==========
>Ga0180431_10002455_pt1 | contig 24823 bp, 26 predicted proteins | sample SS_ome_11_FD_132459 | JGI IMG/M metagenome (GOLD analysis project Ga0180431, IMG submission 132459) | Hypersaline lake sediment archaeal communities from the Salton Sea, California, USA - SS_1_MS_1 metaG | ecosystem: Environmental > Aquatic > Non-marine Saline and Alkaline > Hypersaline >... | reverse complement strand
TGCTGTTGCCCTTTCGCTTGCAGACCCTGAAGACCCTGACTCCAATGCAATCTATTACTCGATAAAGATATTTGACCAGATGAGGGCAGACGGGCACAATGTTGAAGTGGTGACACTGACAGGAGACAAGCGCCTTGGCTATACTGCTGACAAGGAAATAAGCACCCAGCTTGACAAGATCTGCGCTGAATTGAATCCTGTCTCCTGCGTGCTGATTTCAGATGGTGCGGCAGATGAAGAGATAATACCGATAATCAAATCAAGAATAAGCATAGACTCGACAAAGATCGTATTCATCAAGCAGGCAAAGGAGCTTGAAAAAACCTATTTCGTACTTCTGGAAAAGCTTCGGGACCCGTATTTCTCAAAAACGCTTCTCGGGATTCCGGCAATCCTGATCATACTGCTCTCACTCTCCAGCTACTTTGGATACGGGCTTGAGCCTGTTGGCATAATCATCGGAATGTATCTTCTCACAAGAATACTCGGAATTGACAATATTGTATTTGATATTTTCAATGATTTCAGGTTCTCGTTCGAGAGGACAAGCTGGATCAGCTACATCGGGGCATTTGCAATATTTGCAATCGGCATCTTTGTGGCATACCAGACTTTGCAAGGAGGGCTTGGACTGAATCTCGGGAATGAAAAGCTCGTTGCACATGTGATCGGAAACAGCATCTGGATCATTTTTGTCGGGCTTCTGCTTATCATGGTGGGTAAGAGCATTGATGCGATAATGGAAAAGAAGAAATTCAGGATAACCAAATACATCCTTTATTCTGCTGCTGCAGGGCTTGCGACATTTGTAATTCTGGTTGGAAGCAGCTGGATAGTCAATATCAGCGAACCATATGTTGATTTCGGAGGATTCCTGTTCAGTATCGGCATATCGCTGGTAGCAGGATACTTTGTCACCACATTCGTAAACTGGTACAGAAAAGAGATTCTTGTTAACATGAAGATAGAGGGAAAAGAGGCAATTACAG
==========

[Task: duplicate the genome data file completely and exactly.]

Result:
>Ga0180431_10002455_pt1 | contig 24823 bp, 26 predicted proteins | sample SS_ome_11_FD_132459 | JGI IMG/M metagenome (GOLD analysis project Ga0180431, IMG submission 132459) | Hypersaline lake sediment archaeal communities from the Salton Sea, California, USA - SS_1_MS_1 metaG | ecosystem: Environmental > Aquatic > Non-marine Saline and Alkaline > Hypersaline >... | reverse complement strand
TGCTGTTGCCCTTTCGCTTGCAGACCCTGAAGACCCTGACTCCAATGCAATCTATTACTCGATAAAGATATTTGACCAGATGAGGGCAGACGGGCACAATGTTGAAGTGGTGACACTGACAGGAGACAAGCGCCTTGGCTATACTGCTGACAAGGAAATAAGCACCCAGCTTGACAAGATCTGCGCTGAATTGAATCCTGTCTCCTGCGTGCTGATTTCAGATGGTGCGGCAGATGAAGAGATAATACCGATAATCAAATCAAGAATAAGCATAGACTCGACAAAGATCGTATTCATCAAGCAGGCAAAGGAGCTTGAAAAAACCTATTTCGTACTTCTGGAAAAGCTTCGGGACCCGTATTTCTCAAAAACGCTTCTCGGGATTCCGGCAATCCTGATCATACTGCTCTCACTCTCCAGCTACTTTGGATACGGGCTTGAGCCTGTTGGCATAATCATCGGAATGTATCTTCTCACAAGAATACTCGGAATTGACAATATTGTATTTGATATTTTCAATGATTTCAGGTTCTCGTTCGAGAGGACAAGCTGGATCAGCTACATCGGGGCATTTGCAATATTTGCAATCGGCATCTTTGTGGCATACCAGACTTTGCAAGGAGGGCTTGGACTGAATCTCGGGAATGAAAAGCTCGTTGCACATGTGATCGGAAACAGCATCTGGATCATTTTTGTCGGGCTTCTGCTTATCATGGTGGGTAAGAGCATTGATGCGATAATGGAAAAGAAGAAATTCAGGATAACCAAATACATCCTTTATTCTGCTGCTGCAGGGCTTGCGACATTTGTAATTCTGGTTGGAAGCAGCTGGATAGTCAATATCAGCGAACCATATGTTGATTTCGGAGGATTCCTGTTCAGTATCGGCATATCGCTGGTAGCAGGATACTTTGTCACCACATTCGTAAACTGGTACAGAAAAGAGATTCTTGTTAACATGAAGATAGAGGGAAAAGAGGCAATTACAG